Astrophilately tells the story of the exploration of outer space with stamps and postmarked envelopes. It is the intersection of space and postal history. Covers cancelled on the date and at a post office near the controlling agency are used in postal exhibits to share the development and conquest of the cosmos.
Topics of interest include postage stamps, cancellations, and covers connected to various projects. Examples include rocket mail, dating from as early as the 1928, and mail actually carried on space flights, a practice that began with Project Apollo missions, and has continued since then. Specialists distinguish astrophilately from topical collecting with a space theme; astrophilatelic items are those with direct connections to space missions, whether or not they include any special pictorial depiction.
The Fédération Internationale de Philatélie has a Section for Astrophilately. Included are covers and cards cancelled at launch sites, tracking stations, Mission Control facilities, research laboratories, and recovery ships. Many, though not all, such items have cachets produced for the mission; others are recognizable only with specific knowledge of the postmark location and date corresponding to a launch.
As with regular airmail, items of mail carried aboard spacecraft are known as "flown covers". They are known from both Soviet- and American-flown missions. While some types are rare, others, such as space shuttle covers, were carried in large numbers, and are thus relatively common, costing less than US$50.
Perhaps the most common item of astrophilately is the "STS-8 flight cover". In cooperation with the USPS, the shuttle flight STS-8 carried several hundred thousand covers, franked with $9.35 express mail stamps, which were then sold to the public after the shuttle's return. The original plan was to carry 500,000, but the final number was reduced to 261,900, of which 2,523 were damaged during the flight and discarded. The remaining covers were each enclosed in a souvenir folder describing the mission and the cover, and sold for $15.35 each. They were sold out by November 1983, just a few months after the flight.
Much rarer are the "Sieger" covers, carried on Apollo 15. German stamp dealer Hermann Sieger had arranged a deal, in which H. Walter Eierman convinced the Apollo 15 crew members to carry 100 cacheted covers to the moon and back, for the sum of US$7000 each, with the understanding that they would not be sold until after the end of the Apollo program. These covers, along with an additional 300 that the crew would keep for themselves, were stuffed in David Scott's spacesuit pocket, and never listed on the manifest. However, Sieger began selling the covers he received soon after the mission's return, reportedly for $1500 each, and when the whole affair came to light, NASA confiscated the astronauts' 298 surviving covers (two had been destroyed pre-flight), and grounded them permanently. In 1983, hearing of the STS-8 plans, astronaut Alfred Worden sued for the return of the 298 covers, and the crew eventually recovered them. The covers have appeared on the market from time to time since then. In an October 2000 auction, one of the crew covers realized US$14,950.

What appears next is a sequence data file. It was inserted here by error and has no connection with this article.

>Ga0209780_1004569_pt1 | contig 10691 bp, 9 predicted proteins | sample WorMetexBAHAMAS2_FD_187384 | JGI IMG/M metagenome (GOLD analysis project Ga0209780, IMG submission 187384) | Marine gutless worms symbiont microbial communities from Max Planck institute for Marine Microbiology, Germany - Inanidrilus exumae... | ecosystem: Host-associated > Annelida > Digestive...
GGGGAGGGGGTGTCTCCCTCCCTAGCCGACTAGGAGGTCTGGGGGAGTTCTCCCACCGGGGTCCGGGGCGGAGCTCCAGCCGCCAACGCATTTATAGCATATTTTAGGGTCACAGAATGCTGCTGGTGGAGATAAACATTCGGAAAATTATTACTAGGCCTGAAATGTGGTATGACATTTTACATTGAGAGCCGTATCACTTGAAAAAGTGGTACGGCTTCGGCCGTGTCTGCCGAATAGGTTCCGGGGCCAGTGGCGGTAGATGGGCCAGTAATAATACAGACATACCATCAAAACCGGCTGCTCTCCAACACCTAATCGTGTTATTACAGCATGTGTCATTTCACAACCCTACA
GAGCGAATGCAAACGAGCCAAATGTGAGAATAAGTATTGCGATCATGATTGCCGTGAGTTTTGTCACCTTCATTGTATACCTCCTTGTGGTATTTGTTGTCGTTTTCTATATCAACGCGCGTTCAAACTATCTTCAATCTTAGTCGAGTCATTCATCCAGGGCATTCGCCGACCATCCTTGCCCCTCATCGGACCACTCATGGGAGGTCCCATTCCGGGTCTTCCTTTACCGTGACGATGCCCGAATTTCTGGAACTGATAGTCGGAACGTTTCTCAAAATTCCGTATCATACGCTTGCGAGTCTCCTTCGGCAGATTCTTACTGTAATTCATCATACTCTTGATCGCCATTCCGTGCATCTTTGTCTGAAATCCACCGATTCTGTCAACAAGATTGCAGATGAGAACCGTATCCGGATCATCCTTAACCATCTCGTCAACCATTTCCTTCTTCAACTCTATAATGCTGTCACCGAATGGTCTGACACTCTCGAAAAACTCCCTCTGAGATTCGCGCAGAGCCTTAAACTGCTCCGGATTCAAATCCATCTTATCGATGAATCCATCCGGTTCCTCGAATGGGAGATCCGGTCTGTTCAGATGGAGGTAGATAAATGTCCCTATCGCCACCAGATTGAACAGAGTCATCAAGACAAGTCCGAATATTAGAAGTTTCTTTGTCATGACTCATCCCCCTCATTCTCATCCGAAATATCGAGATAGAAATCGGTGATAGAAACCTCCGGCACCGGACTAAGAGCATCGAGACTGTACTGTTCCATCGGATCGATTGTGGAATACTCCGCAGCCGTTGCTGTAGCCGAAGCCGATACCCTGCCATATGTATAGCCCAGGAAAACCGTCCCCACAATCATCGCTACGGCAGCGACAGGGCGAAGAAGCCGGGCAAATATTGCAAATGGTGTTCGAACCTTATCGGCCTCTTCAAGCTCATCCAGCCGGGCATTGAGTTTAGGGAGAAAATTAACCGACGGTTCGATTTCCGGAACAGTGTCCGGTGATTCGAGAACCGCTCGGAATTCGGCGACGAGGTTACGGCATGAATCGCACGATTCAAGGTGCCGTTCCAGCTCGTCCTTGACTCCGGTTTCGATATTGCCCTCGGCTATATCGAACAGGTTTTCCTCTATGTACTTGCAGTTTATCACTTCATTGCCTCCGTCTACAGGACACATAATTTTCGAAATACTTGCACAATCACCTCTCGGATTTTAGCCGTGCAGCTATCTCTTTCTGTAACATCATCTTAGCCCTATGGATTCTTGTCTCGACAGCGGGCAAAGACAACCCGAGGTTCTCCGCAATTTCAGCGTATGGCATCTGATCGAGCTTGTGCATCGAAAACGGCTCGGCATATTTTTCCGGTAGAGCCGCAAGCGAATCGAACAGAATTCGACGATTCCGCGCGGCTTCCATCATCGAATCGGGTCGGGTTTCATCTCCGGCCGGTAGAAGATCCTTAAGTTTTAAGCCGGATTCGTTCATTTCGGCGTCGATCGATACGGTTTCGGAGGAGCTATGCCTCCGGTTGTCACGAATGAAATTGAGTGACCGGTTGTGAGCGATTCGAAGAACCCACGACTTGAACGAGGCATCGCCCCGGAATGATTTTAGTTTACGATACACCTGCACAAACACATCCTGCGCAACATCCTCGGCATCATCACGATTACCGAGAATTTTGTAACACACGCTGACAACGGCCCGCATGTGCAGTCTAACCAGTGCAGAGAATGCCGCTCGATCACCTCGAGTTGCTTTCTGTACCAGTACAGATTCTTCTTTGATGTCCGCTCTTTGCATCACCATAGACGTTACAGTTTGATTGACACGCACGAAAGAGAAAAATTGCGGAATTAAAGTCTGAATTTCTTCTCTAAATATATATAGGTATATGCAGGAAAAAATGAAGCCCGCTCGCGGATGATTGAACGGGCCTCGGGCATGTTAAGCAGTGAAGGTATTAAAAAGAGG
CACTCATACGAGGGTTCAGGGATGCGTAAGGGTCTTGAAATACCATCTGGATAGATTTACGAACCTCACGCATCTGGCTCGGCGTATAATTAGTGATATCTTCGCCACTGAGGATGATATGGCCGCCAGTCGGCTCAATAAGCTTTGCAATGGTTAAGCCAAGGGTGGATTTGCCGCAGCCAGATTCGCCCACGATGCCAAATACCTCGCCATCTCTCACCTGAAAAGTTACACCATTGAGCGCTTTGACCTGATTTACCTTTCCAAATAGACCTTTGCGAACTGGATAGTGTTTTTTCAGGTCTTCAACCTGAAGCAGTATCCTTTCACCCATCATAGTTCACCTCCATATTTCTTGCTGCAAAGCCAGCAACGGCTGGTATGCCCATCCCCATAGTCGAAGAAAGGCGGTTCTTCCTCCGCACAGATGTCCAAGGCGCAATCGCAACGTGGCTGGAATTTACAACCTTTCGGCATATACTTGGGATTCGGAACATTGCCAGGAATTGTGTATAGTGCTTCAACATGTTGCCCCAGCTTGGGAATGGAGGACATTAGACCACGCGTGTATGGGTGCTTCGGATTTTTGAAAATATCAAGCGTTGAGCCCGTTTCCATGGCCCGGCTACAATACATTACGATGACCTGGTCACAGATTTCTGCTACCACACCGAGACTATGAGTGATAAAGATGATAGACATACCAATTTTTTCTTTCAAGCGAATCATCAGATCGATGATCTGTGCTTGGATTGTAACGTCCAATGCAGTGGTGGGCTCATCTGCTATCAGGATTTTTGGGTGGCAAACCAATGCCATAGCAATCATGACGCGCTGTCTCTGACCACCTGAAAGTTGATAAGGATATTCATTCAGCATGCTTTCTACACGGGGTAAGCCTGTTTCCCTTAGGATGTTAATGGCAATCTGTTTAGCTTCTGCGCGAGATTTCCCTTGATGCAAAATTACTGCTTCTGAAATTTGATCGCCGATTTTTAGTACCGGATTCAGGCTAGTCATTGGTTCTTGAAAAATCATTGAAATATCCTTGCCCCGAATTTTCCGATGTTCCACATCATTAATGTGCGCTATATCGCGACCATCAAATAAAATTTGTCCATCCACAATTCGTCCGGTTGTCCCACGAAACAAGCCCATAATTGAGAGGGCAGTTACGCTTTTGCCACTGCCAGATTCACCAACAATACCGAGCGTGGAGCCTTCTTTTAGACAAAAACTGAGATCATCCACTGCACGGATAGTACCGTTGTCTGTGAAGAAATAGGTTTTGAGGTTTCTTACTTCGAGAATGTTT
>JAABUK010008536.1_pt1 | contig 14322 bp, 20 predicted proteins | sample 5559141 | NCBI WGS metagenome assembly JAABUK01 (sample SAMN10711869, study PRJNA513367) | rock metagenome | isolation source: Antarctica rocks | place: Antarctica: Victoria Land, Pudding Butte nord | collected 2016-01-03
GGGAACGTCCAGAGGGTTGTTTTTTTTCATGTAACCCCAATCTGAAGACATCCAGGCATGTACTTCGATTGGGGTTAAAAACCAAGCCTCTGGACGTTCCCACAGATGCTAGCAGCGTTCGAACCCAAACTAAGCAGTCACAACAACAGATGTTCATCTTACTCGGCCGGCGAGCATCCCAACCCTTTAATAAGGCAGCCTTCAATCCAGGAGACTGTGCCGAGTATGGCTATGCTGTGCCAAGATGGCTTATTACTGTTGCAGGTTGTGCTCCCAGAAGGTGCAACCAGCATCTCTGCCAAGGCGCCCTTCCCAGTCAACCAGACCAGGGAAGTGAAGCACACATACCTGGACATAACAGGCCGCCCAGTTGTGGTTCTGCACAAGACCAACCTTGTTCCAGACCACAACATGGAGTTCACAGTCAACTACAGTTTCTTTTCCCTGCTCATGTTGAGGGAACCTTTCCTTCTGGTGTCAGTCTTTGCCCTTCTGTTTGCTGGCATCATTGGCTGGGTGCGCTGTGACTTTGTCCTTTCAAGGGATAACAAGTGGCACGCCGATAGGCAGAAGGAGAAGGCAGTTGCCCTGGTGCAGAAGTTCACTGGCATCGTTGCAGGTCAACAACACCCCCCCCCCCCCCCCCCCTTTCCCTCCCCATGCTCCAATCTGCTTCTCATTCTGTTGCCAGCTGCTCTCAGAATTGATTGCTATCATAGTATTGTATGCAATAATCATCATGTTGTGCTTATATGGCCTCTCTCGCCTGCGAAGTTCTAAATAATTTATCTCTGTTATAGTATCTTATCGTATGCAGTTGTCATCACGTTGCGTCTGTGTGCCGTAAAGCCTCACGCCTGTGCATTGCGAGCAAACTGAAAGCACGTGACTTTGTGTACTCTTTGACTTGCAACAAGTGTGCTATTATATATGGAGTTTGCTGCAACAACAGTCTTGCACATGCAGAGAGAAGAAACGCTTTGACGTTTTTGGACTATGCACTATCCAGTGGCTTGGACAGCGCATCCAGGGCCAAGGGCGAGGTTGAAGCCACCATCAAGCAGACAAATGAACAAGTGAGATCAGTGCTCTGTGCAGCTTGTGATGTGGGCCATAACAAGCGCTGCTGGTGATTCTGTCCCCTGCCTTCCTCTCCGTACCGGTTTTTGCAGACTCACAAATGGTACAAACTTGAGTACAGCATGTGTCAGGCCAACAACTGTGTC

- "FIP Commissions". Fédération Internationale de Philatélie. 2017. Retrieved 2017-07-11.
Astrophilately items may be found in specialised books and catalogues:
- Kronstein, Max. Rocket Mail flights of the World, 1986.
- Lollini Conquête de l' espace, 21st edition, 2008.
- Lollini Catalogue des Cosmodromes, 8th edition, 2005.
- Space Cover Dictionary & Identifier, Year 2006 Edition
- Weebau Catalogue, 1991. (Supplement 1994)
- Ball, David S. American Astrophilately: The First Fifty Years, 2010
- Space Craft Covers: A Monograph and Catalog http://spacecovers.com/misc/book_review_1.htm
- Astronomy and cosmology stamp display
- Sieger covers of Apollo 15
- Space & astronomy stamps
- Unmanned satellite philately
- World's oldest astro stamps
- Astro Space Stamp Society
- Belgian Philatelic Society Cosmos
- Weltraum-Philatelie e.V.
- Space Topic Study Unit, Astrophile